We’ve all heard an artist that sounds exactly like another and typically, we don’t appreciate the tasteful techniques or the vocal tones as much. They aren’t as pleasing or calming or desirable. Yet, the other day, when I listened to a soulful voice like the renowned singer, Sam Smith, it was actually an artist that I had never heard of before. Not only did this pop/soul star surprise me with his similarity to Smith, but he made my ears a little bit happier.
Alfie Arcuri is an Australian vocalist who made a name for himself last year by winning Season 5 of “The Voice” in his native country. After coming out as gay to his fans, he began to feel comfortable within his own surroundings, and ultimately transformed into a new person. While he shares similarities with Smith in his tone and pronunciation of vowels, Arcuri delivers his lyrics in bursts of passion that tell heart-warming stories. Not only are these tales of love and despair meaningful, they also calm every muscle in your body through soothing rhythms of emotional depth.
His album, Zenith, features an accumulation of tracks performed during the competition as well as his own singles that are just too unique to ignore. Even though this album was released last July, his lack of recognition in the United States (and in general) is stunning, and he needs to have a little light shined in his direction.
“Cruel”, the first song in the album, is structured similarly to how Smith begins one of his heartfelt songs- it begins with nearly all of the instrumentals and transitions directly into the first verse.
As humorous as this may sound, the message of this song is sort like the feeling of being tempted with chocolate fudge cake while you’re on a diet. Only here, a gorgeous girl is the cake and the diet is your conscience screaming “she’s evil! Run now!”
The chorus’s message, “You’re dangerous, you know that it’s true/Why you gotta leave me suffering/ Just to keep me coming back again” is delivered with a pleading tone that flips back and forth to a falsetto backed by an array of harmonies on the bass-tenor vocal scale.
In addition to his tone, his style of emphasizing the ‘u’ in cruel is identical to how Smith pronounces his in songs like “I’m Not the Only One.” The real contrast with Arcuri, is that his vowel packs in so much more emphasis and emotion that it strengthens his overall vibe and creates a more pleasing and calming atmosphere than Smith’s do.
When listening to albums from both of these artists, I wanted to find a song of Smith’s that Arcuri covered and as luck would have it, I found a perfect side-by-side comparison.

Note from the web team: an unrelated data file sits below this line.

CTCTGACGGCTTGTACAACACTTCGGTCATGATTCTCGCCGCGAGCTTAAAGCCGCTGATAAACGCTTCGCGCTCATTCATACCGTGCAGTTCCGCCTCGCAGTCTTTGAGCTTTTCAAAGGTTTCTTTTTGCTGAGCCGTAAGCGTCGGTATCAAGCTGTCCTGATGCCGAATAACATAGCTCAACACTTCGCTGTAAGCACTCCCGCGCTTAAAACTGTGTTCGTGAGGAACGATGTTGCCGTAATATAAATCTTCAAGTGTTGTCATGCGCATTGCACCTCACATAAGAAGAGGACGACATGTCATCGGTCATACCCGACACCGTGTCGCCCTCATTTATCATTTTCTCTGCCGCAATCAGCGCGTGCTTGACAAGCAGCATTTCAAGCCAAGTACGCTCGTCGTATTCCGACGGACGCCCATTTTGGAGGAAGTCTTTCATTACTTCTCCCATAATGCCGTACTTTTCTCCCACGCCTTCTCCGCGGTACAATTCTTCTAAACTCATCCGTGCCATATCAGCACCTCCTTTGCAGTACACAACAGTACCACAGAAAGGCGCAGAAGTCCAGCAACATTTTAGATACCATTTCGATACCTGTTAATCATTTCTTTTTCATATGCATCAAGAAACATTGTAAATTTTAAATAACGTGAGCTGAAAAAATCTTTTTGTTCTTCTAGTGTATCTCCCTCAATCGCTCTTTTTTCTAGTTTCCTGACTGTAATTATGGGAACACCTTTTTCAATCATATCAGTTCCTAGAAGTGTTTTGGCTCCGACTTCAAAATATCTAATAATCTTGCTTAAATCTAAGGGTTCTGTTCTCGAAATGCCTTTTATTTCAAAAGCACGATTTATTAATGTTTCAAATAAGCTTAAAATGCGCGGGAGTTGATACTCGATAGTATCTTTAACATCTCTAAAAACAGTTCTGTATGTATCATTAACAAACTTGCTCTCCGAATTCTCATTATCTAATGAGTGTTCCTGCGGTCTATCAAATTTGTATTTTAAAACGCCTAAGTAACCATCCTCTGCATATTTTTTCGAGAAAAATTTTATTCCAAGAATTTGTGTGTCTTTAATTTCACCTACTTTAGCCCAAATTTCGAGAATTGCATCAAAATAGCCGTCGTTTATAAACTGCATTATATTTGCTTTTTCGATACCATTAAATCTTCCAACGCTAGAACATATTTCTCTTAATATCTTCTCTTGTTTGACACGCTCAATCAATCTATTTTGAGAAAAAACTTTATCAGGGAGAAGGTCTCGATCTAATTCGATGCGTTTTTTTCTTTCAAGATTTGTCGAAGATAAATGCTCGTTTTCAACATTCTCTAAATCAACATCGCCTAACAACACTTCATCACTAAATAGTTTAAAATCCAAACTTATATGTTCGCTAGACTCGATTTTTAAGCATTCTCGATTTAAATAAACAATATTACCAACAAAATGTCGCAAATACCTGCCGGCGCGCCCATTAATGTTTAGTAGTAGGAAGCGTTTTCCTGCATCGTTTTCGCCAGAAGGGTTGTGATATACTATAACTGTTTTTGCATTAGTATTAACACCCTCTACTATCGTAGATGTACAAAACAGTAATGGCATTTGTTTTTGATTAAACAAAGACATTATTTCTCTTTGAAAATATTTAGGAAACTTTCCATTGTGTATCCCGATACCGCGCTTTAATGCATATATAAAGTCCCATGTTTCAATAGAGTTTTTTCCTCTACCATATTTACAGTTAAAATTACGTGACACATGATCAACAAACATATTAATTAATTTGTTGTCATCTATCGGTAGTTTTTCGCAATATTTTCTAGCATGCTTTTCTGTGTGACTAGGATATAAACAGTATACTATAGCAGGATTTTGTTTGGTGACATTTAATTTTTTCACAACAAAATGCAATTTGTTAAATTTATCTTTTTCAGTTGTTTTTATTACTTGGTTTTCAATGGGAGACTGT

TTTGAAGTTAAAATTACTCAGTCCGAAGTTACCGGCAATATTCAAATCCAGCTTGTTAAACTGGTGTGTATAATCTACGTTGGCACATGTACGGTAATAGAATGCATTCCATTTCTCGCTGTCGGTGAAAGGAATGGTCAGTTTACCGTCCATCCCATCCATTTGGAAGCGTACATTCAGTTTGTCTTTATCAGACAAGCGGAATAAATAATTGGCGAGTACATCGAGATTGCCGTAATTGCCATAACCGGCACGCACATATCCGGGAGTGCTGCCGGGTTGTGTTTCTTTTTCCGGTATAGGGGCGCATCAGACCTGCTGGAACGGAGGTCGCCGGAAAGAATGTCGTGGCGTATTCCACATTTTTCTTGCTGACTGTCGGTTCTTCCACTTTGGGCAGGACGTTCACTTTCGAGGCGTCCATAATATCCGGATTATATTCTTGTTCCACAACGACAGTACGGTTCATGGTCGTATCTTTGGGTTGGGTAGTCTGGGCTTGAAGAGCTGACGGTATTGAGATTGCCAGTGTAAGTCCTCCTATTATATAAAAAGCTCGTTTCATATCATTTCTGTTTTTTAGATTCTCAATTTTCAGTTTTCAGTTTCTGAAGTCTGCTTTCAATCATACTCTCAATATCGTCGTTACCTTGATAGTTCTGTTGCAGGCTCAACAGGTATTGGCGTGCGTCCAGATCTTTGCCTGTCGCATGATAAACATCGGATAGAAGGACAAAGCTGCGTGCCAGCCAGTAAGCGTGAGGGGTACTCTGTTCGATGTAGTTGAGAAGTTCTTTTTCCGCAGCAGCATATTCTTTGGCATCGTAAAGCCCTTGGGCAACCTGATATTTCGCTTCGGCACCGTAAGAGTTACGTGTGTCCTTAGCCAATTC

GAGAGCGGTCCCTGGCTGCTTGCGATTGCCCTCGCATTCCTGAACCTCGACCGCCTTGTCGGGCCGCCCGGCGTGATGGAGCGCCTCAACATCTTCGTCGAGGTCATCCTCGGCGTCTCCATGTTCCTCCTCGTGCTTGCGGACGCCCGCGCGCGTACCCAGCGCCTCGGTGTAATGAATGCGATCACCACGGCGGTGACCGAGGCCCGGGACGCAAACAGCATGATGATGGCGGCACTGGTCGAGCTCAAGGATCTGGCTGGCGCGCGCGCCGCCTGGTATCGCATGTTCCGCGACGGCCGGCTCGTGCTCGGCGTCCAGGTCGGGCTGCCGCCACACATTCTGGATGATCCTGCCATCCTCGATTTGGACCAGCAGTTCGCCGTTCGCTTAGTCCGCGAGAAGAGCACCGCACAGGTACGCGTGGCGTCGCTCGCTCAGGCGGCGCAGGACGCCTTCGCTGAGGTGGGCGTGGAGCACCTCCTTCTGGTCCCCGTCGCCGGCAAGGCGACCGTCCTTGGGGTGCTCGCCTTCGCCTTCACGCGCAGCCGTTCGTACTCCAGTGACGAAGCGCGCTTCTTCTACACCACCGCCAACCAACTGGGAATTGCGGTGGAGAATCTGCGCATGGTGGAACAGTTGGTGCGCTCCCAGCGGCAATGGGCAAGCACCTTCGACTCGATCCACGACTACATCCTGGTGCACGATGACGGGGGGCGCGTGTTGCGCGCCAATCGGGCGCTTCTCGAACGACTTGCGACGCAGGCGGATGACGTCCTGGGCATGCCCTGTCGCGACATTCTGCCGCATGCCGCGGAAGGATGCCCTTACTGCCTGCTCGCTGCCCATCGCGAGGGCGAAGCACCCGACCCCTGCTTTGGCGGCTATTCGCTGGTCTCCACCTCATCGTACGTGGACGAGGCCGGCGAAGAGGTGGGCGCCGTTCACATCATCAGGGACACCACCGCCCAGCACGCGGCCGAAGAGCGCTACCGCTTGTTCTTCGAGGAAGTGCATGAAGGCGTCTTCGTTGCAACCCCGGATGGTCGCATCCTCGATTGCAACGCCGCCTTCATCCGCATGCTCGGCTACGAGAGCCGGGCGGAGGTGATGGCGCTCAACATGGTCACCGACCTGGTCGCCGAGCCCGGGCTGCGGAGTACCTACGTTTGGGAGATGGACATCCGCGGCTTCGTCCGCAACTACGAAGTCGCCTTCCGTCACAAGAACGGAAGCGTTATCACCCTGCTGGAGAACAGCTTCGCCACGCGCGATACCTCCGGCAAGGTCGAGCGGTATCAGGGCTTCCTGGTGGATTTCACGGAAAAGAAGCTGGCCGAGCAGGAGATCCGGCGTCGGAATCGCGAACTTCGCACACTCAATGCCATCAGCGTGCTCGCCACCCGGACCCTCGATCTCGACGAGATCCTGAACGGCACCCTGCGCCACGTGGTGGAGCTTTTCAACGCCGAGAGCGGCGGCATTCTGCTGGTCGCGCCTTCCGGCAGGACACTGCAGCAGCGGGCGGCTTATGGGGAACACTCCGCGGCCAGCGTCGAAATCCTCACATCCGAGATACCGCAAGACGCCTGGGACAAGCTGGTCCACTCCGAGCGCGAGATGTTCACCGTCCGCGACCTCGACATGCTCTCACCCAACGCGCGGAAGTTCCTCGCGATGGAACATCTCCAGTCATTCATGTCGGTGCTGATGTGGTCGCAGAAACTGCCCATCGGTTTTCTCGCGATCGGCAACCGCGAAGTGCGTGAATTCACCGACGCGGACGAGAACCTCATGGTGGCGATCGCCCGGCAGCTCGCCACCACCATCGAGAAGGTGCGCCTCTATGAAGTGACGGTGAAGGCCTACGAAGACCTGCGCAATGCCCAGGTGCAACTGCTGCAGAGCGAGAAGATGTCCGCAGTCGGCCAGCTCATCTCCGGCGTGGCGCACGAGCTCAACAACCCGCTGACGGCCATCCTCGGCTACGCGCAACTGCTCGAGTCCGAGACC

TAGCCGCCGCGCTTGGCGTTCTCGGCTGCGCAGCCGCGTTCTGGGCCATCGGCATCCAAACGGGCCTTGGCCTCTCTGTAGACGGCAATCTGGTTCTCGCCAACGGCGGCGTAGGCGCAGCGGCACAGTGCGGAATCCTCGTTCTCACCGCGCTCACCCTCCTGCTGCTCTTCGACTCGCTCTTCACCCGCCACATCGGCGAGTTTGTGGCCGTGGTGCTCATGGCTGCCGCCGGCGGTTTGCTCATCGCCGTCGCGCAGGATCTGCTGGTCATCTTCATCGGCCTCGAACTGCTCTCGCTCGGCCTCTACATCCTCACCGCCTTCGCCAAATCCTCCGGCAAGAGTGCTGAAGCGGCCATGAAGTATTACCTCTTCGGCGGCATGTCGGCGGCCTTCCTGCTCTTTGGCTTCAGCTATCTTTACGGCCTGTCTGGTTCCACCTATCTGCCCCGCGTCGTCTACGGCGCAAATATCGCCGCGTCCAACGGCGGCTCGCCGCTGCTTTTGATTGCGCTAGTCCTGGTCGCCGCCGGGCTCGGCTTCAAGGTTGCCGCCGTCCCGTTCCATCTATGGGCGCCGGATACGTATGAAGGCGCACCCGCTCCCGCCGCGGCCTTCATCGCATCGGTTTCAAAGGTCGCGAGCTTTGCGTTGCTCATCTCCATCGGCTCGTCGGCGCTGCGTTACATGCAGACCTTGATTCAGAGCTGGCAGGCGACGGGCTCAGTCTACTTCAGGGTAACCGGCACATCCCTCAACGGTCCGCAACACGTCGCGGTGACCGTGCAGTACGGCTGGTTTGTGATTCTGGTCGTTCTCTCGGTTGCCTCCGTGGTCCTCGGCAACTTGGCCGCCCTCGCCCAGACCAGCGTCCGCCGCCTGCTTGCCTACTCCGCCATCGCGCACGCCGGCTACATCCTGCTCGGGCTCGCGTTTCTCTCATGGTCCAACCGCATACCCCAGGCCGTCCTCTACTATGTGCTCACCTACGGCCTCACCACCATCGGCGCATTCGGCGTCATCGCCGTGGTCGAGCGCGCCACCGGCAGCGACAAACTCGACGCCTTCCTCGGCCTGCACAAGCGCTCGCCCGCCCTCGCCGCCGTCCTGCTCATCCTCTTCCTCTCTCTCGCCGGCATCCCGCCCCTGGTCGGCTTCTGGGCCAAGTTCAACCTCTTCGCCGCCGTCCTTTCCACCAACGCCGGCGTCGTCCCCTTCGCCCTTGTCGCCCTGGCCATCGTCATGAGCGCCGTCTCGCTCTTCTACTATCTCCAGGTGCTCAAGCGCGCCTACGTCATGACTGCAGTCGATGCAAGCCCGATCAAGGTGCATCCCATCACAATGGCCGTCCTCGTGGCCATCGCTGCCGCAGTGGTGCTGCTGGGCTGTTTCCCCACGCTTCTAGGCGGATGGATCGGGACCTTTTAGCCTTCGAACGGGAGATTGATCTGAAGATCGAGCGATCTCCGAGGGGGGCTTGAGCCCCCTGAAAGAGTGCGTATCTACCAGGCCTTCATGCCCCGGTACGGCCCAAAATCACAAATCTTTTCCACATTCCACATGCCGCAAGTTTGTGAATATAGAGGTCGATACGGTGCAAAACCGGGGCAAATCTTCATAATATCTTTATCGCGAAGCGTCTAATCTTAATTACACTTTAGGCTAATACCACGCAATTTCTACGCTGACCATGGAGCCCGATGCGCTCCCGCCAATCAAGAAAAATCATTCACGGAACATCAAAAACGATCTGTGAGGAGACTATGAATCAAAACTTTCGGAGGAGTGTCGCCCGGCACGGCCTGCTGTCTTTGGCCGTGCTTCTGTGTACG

In the latter part of the competition Arcuri covered Smith’s “Lay Me Down,” which really provided an extra layer of storytelling. Smith began the song by speak-singing as if he was slowly building up to expressing grief, whereas Arcuri’s version immediately gave everything and then five times more.
Smith’s climax was only Arcuri’s starting point and this ultimately helped me get a feel for the surroundings of the song, as well as the ability to visualize myself in his shoes.
I could hear his heart melting inside of him and could visually see his tears coming out of my iPhone; he sounded like he was on the verge of creating a waterfall larger than Victoria Falls. Not to mention his Adam Levine-like head voice which melts like butter.
One final contrast between these artists is the break in their voices. Arcuri’s break between his head voice and his belt is slightly farther along the vocal scale than Smiths, which gives him an edge in the ability to emote touchy songs in a more powerful and skillful manner.
Throughout the remainder of this album, Arcuri covers Zayn Malik’s “Pillowtalk,” Sia’s “Alive,” and James Bay’s “Scars” in his own soulful and crafty way of combining the piano, keyboard, drums, electric guitars, and a touch of synthesizing.
One negative attribute that listeners will find in Zenith is that when it comes to high-energy songs, Arcuri doesn’t have the whole package. This pop singer is really more on the soulful side who tells beautiful stories through emotions instead of fast-paced, vocal power. So for this section of the evaluation chart, Smith takes the point.
If you’re in the market for a pop/soul singer who scores a 10/10 in the storytelling department, then you have found your guy. I am still stunned by the similarities to Smith and the fact that the two are completely different vocalists at the same time. While Arcuri is yet to make a name for himself in the music industry, he definitely sounds like a professional and deserves the recognition of one.